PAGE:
All that good eating in Japan started on the flight there. After a short hop with Lufthansa to Frankfurt, we changed for a flight to Nagoya. Our dinner was fried chicken (karaage) served with rice; sure it was a bit soggy but it was tasty. The cold green tea soba, served with a dipping sauce, was excellent and I’m convinced it’s one of those foods that are perfectly suited to high altitude cuisine.

Dinner

While another colleague was flying with BA and snacking on cups of instant noodles, we were chowing down on salmon onigiri and Milka chocolate bars. Our plane was full of Japanese people heading home and all of them were sleeping but…we weren’t. We were hungry and we ate so many onigiri that we became experts at opening the fiddly little plastic sheets that kept the nori crisp.

Snacks

In Nagoya, we tried a massive matcha kakigori at a little shop that specialised in matcha desserts in the underground shopping arcade underneath the station.

Matcha Kakigori

We couldn’t leave Nagoya without eating one of their most famous dishes – tebasaki! Chicken wings! The most famous place to eat tebasaki is at Yamachan; we didn’t realise this at first but we did soon recognise their fabulous half man-half chicken logo everywhere in the city. We called him ‘Chicken-Dude’; I believe that the man is their actual CEO.

Box of Wings

We would buy boxes of chicken wings to take back to our hotel and eat while we worked. These deep fried wings were just barely greasy and coated in the most tantalising spice mixture. I tried to find a way to take home this spice mixture and failed – this company wasn’t parting with any secrets!

Tebasaki

Later as we were leaving Nagoya, a colleague also bought a bag of Yamachan branded dried cuttlefish from one of the nearby restaurants for a snack. This was insanely delicious. Seriously, get some.

Yamachan Dried Cuttlefish

One night after work in Nagoya, a few of us were taken to Kisoji for a work dinner – it was shabu shabu time! I never would have found this place on my own and I certainly wouldn’t have known what to order.

These were the platters of beautifully marbled beef that arrived.

Marbled Beef

We swished the slices around in the hot water before dipping them in either a soy-ponzu sauce or a sweet sesame sauce. There was an equally beautiful platter filled with lots of vegetables and tofu to cook in the broth.

Dipping Sauces

To finish the meal, we had both bowls of rice and kishimen, a flat thick noodle particular to Nagoya, cooked in the final broth. Gorgeous.

We even had the opportunity to try very traditional Japanese sweets for dessert. Here was some warabi mochi, a jelly made of bracken starch and tossed with soybean flour (kinako) and served with a brown sugar syrup…

Warabi Mochi

… and kudzu kiri, jelly noodles made from the starch of the kudzu (Japanese arrowroot) plant. I loved the different textures and flavours in the two desserts.

Kudzu Kiri

After our trip to the onsen, we stopped at MOS burger for a snack before heading back to the hotel. This was our order presented in the most beautiful way… and it’s just a fast food joint! The food was good too! I’m starting to think that Japanese fried chicken is one of the best fried chickens in the world…

At MOS Burger

Did I mention that we took a very jet-lagged day-trip to Kyoto? A day is definitely not enough but we got a taster and we all hope to return. There was just enough time to visit Kiyomizudera…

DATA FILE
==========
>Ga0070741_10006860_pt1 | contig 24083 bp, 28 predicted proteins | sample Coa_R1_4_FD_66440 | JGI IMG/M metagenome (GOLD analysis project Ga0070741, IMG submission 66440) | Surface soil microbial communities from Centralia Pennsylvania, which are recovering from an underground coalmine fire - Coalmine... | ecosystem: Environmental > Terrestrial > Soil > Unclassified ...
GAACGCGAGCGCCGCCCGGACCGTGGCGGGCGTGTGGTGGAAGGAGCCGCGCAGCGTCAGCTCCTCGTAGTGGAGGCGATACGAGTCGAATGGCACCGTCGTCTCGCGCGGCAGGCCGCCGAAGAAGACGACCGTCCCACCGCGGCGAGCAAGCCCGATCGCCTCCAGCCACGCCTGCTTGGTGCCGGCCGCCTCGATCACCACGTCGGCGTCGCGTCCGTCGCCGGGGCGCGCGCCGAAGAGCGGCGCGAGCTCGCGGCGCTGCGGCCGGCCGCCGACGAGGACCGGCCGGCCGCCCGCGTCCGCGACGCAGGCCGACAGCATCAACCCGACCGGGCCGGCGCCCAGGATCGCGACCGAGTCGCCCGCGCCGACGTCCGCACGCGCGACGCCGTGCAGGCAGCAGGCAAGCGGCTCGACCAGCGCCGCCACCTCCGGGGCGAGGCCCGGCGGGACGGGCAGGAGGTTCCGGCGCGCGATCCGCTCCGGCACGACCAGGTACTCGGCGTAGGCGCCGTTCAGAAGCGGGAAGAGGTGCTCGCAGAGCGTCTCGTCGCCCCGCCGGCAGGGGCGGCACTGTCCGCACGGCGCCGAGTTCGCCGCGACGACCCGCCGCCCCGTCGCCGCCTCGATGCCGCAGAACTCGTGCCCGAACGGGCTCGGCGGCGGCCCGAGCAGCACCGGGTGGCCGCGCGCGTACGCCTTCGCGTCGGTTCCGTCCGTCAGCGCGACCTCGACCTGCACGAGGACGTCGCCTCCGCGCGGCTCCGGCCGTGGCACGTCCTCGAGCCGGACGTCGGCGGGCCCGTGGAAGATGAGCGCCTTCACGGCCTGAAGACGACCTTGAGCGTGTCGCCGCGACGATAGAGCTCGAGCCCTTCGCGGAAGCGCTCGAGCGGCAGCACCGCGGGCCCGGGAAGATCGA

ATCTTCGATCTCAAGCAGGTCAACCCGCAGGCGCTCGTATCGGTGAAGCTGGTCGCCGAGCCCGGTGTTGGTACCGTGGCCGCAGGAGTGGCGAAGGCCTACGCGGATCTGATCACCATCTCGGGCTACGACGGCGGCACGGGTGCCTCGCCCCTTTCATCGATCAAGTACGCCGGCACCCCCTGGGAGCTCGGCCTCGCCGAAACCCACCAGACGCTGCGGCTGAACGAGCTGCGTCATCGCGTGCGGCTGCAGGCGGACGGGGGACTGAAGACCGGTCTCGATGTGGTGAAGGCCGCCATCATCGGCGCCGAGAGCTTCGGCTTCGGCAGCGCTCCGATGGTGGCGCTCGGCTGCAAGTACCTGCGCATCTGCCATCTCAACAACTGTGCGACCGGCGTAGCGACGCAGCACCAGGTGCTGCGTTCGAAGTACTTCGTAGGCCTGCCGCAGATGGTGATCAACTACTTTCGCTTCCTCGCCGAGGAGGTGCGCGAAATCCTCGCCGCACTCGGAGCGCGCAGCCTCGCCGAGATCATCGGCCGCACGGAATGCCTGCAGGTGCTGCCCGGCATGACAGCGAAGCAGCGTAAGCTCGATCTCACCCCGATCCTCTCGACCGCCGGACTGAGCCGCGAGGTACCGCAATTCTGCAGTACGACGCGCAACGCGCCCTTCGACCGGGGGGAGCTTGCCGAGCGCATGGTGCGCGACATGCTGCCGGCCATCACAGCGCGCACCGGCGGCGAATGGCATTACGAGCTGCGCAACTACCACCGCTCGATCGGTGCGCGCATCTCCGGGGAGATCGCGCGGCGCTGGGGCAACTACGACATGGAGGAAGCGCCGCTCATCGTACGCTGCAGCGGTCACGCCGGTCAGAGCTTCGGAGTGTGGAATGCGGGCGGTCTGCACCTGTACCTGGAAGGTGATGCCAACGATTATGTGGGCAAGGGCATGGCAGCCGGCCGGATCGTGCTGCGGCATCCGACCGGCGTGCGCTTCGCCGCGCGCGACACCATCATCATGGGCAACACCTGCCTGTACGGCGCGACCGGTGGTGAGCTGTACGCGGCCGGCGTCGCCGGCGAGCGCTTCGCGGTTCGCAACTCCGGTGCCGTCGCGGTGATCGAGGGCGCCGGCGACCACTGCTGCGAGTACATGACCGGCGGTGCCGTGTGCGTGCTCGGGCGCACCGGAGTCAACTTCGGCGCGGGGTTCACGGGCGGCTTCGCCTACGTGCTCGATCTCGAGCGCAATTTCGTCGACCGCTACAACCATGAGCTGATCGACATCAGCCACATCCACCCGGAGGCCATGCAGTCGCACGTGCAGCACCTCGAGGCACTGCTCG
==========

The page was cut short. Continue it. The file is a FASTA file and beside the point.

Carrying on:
Kiyomizudera

… and Kodaiji. How beautiful were they?! I’d love to see more of Kyoto.

Untitled

And enough time to sit down at one of Kiyomizudera’s many temple tea houses. As it was a sweltering day, we decided to split a bucket of cold tofu, which I believe is one of the specialties of Kyoto. The bucket was full of cold water and we fished the tofu from it. There was also a small pitcher of a soy and dashi sauce that sat in the bucket, cooled by the water, and we poured over its contents onto the tofu and topped it with ginger and spring onions too. Delicious and refreshing!

Cold Tofu

In Tokyo, some of the best things to eat were found in the markets around Tsukiji. Between us all, we split this huge portion of unagi on a stick (well, multiple sticks) – fantastic stuff!

Unagi on a stick near Tsukiji market

On our way to the Imperial Palace, we stopped into a shopping mall opposite Tokyo Station and found this little place in the basement – Machimura Farm from Hokkaido. It sold mainly fresh dairy products and cakes and confectionary featuring those dairy products. We all tucked into the most delicious soft serve ice cream I’ve ever had. It was just the flavour of the milk (which I normally detest) but this was just gorgeous.

Ice Cream

On our last day, we stopped into a random old-fashioned restaurant run by a few little old ladies near Kappabashi-dori. The place was insanely cute and homey and we only managed to order thanks to the plastic food outside! My tempura and soba was perfect and huge too.

Soba and Tempura Set

Near Sensoji in Asakusa, I spotted a stall selling sweet potato sweets. And there was a small queue! I hopped onto the end of it, keen to try a sweet I’ve only seen in pictures. This is what I got – what the Japanese lady serving me called…sweet potato. It’s mashed steamed sweet potato mixed with egg and sugar and I’m not sure what else, reformed into the shape below and baked. And it was delicious. Not too sweet and extremely tasty (well, if you like sweet potato).

Sweet Potato

Sigh…and that’s the end of this Japan series! All my photos from this trip (not just food!) can be found in this Flickr photoset.